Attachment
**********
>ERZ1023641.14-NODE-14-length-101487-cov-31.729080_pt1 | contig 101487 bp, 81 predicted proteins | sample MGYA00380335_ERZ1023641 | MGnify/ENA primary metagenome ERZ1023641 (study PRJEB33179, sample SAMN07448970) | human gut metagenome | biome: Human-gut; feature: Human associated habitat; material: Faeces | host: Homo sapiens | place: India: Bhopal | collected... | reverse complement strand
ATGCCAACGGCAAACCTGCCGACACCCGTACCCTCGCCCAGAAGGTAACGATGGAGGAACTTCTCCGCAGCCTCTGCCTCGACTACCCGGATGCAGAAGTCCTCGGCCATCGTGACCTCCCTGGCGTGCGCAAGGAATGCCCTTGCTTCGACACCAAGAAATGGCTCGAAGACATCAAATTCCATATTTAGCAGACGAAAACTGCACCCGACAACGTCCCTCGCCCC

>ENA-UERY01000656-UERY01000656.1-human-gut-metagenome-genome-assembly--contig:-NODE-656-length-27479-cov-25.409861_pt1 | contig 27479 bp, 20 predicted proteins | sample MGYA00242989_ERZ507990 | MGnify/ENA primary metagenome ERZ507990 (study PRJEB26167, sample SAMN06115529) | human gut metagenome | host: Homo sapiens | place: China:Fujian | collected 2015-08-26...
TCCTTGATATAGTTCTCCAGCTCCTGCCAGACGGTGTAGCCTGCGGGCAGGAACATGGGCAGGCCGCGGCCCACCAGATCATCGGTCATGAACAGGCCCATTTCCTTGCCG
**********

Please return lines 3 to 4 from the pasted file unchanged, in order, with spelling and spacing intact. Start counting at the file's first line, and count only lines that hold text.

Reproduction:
>ENA-UERY01000656-UERY01000656.1-human-gut-metagenome-genome-assembly--contig:-NODE-656-length-27479-cov-25.409861_pt1 | contig 27479 bp, 20 predicted proteins | sample MGYA00242989_ERZ507990 | MGnify/ENA primary metagenome ERZ507990 (study PRJEB26167, sample SAMN06115529) | human gut metagenome | host: Homo sapiens | place: China:Fujian | collected 2015-08-26...
TCCTTGATATAGTTCTCCAGCTCCTGCCAGACGGTGTAGCCTGCGGGCAGGAACATGGGCAGGCCGCGGCCCACCAGATCATCGGTCATGAACAGGCCCATTTCCTTGCCG